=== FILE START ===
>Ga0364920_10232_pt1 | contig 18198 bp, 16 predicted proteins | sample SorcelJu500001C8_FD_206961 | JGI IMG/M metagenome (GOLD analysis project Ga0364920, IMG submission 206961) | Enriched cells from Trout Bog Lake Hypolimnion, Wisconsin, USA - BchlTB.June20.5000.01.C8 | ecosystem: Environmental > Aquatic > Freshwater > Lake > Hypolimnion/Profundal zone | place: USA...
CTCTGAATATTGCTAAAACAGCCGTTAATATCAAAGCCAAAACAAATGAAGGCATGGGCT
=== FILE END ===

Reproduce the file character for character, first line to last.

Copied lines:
>Ga0364920_10232_pt1 | contig 18198 bp, 16 predicted proteins | sample SorcelJu500001C8_FD_206961 | JGI IMG/M metagenome (GOLD analysis project Ga0364920, IMG submission 206961) | Enriched cells from Trout Bog Lake Hypolimnion, Wisconsin, USA - BchlTB.June20.5000.01.C8 | ecosystem: Environmental > Aquatic > Freshwater > Lake > Hypolimnion/Profundal zone | place: USA...
CTCTGAATATTGCTAAAACAGCCGTTAATATCAAAGCCAAAACAAATGAAGGCATGGGCT